Sunday, April 21, 2013

Is Our Addiction To Tragedy On Social Media Inspiring Violence?

F036-006Is Our Addiction To Tragedy On Social Media Inspiring Violence?:
via Tech Crunch
Anyone who uses social media has witnessed or been apart of this somewhat new phenomenon of being a part of an unfolding event that is so huge it will change how we operate. So many have an opinion this way or that. Others have theories, and others just want it to go away. Wellm, it may be really bad for everyone to be flinging around this information like a hot potato. It could be debasing all involved as well as giving those who did the deed just what they want and need.
If terrorism requires an audience, then the recent mainstream adoption of social media may be giving violent actors a bigger stage than ever before. There are many reasons people lash out at the world, but I don’t think it’s unreasonable to suggest that becoming the center of the attention could be a factor pushing some to commit atrocities. Our retweets could be delivering their messages of fear.
This is not to say social media infamy is the cause of any of the recent tragedies in Boston, or Sandy Hook, or anywhere else. I have no knowledge of the motives of the suspects in those cases. But watching the world feverishly tweet and Facebook post about the manhunt unfolding in Watertown last night frightened me. I couldn’t help but wonder if other angry, disturbed, or mentally ill individuals might be watching, too, and craving that same notoriety. I shuddered to think of a future where a terrorist in hiding laughs as they see their actions trigger millions of mentions.
Some believe that social media’s role is no different than that of traditional media years ago — that terrorists and killers in the 1920s would have just been just as attracted to becoming a newspaper headline as the subject of a sea of tweets. I disagree. Those old outlets were broadcast mediums; they weren’t participatory. Listening to reports of catastrophe on the radio and discussing them with people nearby doesn’t internalize the fear the same way as personally re-sharing and reacting to them in a real-time global forum. Social media instills emotions deeper.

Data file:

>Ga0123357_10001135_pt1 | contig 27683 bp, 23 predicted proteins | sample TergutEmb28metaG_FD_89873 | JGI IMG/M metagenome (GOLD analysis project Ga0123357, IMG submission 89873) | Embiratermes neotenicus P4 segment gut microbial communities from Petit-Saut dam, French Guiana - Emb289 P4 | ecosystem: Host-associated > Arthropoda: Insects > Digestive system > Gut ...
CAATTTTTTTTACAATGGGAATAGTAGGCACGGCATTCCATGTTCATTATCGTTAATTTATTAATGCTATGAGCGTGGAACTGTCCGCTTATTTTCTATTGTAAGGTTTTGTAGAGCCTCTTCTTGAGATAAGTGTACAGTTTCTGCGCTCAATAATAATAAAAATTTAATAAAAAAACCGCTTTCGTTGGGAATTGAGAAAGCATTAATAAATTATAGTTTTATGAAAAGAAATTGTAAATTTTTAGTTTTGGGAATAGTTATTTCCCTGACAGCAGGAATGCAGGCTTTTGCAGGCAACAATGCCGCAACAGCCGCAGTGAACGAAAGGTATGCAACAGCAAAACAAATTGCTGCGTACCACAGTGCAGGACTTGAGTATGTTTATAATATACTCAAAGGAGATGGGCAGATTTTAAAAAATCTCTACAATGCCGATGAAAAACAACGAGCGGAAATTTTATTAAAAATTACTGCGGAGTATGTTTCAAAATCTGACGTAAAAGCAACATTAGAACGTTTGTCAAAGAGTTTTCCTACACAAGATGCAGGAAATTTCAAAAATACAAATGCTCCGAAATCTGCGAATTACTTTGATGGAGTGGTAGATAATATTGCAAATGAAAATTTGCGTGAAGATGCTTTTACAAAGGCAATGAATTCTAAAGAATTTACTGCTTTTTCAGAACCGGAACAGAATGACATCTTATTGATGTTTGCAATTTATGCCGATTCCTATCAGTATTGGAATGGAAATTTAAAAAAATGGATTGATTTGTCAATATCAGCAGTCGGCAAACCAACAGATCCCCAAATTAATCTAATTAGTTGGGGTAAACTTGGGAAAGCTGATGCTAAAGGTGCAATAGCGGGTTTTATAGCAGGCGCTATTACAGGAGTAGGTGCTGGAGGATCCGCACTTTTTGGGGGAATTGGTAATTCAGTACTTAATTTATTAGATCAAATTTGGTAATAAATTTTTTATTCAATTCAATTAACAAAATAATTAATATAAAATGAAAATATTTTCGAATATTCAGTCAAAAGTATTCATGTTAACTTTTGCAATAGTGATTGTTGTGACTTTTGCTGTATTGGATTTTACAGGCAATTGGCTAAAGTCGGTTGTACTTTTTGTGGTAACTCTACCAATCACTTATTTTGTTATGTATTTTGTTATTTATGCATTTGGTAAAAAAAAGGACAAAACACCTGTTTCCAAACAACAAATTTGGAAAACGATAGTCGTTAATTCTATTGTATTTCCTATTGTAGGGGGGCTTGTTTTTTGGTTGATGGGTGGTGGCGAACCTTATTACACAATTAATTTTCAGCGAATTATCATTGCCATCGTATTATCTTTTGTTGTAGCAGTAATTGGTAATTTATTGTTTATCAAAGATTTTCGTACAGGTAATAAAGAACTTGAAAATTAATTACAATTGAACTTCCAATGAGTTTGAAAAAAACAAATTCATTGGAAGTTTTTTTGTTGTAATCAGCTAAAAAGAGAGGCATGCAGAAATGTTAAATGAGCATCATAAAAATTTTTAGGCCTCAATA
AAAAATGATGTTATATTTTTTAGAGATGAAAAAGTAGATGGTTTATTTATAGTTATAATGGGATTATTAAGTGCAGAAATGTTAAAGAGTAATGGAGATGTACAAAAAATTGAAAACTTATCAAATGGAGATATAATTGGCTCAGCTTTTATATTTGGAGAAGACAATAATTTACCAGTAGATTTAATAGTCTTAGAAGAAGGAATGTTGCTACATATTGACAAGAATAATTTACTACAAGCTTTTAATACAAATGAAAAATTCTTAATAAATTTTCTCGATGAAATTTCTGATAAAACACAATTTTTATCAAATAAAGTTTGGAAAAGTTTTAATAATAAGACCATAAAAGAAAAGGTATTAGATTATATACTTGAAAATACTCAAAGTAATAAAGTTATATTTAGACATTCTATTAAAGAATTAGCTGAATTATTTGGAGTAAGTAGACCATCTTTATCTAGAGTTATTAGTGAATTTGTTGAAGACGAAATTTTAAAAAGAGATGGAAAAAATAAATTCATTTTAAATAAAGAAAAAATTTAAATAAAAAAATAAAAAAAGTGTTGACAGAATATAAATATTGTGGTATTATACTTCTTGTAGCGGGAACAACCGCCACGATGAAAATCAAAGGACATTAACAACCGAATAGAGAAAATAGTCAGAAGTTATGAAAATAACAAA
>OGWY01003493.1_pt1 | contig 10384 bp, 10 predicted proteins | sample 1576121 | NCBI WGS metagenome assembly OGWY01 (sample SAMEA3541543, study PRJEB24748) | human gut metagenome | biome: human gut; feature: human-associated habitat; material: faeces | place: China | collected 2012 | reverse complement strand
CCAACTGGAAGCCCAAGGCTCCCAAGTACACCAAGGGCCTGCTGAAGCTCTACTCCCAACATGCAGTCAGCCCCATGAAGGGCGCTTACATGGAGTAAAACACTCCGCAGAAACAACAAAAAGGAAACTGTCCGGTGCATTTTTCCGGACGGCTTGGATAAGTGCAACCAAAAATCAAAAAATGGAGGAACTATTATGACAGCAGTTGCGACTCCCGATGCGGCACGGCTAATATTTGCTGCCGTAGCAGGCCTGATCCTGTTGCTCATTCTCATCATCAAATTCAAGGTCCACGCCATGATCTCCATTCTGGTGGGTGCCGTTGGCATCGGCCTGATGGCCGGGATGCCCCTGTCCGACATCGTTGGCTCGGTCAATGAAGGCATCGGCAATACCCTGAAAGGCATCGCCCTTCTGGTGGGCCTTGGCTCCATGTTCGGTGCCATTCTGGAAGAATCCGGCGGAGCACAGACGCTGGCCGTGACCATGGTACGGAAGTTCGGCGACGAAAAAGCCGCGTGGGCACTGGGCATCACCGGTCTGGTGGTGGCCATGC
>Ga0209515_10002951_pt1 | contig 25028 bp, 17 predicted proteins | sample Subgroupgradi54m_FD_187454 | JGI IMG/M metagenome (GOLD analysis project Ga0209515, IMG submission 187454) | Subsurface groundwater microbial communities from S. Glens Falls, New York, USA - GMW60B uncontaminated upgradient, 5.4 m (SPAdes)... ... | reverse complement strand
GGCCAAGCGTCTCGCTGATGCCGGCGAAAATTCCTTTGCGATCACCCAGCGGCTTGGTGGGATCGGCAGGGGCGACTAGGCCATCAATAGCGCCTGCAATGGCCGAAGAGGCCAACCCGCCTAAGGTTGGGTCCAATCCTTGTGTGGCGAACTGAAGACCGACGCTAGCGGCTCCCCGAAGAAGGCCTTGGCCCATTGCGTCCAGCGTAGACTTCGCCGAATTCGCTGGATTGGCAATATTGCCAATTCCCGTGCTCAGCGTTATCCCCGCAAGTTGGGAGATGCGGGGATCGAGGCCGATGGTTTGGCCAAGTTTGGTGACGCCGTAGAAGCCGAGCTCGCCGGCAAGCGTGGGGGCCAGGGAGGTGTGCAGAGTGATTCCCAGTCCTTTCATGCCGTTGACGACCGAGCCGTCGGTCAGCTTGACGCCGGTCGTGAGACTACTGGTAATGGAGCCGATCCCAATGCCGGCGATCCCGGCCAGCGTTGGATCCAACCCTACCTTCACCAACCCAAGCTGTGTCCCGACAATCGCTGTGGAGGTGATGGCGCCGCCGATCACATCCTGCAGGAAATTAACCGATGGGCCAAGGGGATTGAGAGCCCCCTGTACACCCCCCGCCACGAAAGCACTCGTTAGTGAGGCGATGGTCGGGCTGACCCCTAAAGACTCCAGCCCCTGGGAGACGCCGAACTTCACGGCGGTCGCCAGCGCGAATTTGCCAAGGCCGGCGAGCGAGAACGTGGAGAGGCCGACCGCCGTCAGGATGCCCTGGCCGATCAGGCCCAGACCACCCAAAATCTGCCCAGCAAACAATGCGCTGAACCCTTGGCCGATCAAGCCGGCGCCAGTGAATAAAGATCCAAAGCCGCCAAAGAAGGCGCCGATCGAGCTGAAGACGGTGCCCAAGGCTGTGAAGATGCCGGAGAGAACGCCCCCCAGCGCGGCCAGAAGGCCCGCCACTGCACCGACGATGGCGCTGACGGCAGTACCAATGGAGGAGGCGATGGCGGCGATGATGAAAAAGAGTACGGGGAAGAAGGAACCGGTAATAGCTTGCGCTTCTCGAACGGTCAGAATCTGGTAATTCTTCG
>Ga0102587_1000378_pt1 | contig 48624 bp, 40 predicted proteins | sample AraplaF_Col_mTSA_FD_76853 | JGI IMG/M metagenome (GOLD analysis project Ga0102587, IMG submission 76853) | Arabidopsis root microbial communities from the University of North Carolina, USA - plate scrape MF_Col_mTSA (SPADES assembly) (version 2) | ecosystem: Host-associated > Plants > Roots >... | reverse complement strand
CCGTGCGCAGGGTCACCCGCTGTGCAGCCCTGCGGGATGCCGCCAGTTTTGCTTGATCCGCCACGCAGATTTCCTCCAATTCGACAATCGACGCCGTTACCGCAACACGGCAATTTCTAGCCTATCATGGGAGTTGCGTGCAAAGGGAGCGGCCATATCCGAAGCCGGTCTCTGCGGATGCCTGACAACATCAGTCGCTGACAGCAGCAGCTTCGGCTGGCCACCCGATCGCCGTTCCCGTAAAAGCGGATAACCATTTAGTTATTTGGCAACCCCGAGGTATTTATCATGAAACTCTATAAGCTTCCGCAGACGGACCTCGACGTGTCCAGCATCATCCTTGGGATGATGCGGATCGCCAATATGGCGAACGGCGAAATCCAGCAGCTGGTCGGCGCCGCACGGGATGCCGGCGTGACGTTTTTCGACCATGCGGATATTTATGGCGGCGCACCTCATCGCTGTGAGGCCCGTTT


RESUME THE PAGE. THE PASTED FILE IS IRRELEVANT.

According to Max Abrahms, PhD, a counter-terrorism research fellow at Johns Hopkins and author of “What Terrorists Really Want” from the International Security journal, ”One thing counter-terrorism researchers want to know is what is the motive of the terrorist. They want to know that because they want to deprive terrorism of any utility. If we could remove the value of committing terrorism they wouldn’t do it.” He tells me, “One of the main goals of terrorists is to get attention. By it’s very definition, terrorism requires an audience, so it’s no surprise the advent of terrorism came alongside the growth of mass media in the 1880s. Social media today no doubt spreads the message of terrorists even quicker and to more people.”
We’ve already seen perpetrators make use of social media to promote their point of view, like Christopher Dorner who was caught in an extended manhunt after killing several police officers in February. He may have wanted the manifesto he posted to Facebook accusing police of corruption to be widely shared. And we shared it. His message hit closer to home because it was our friends distributing it, rather than a newspaper like the letters from the Zodiac Killer.
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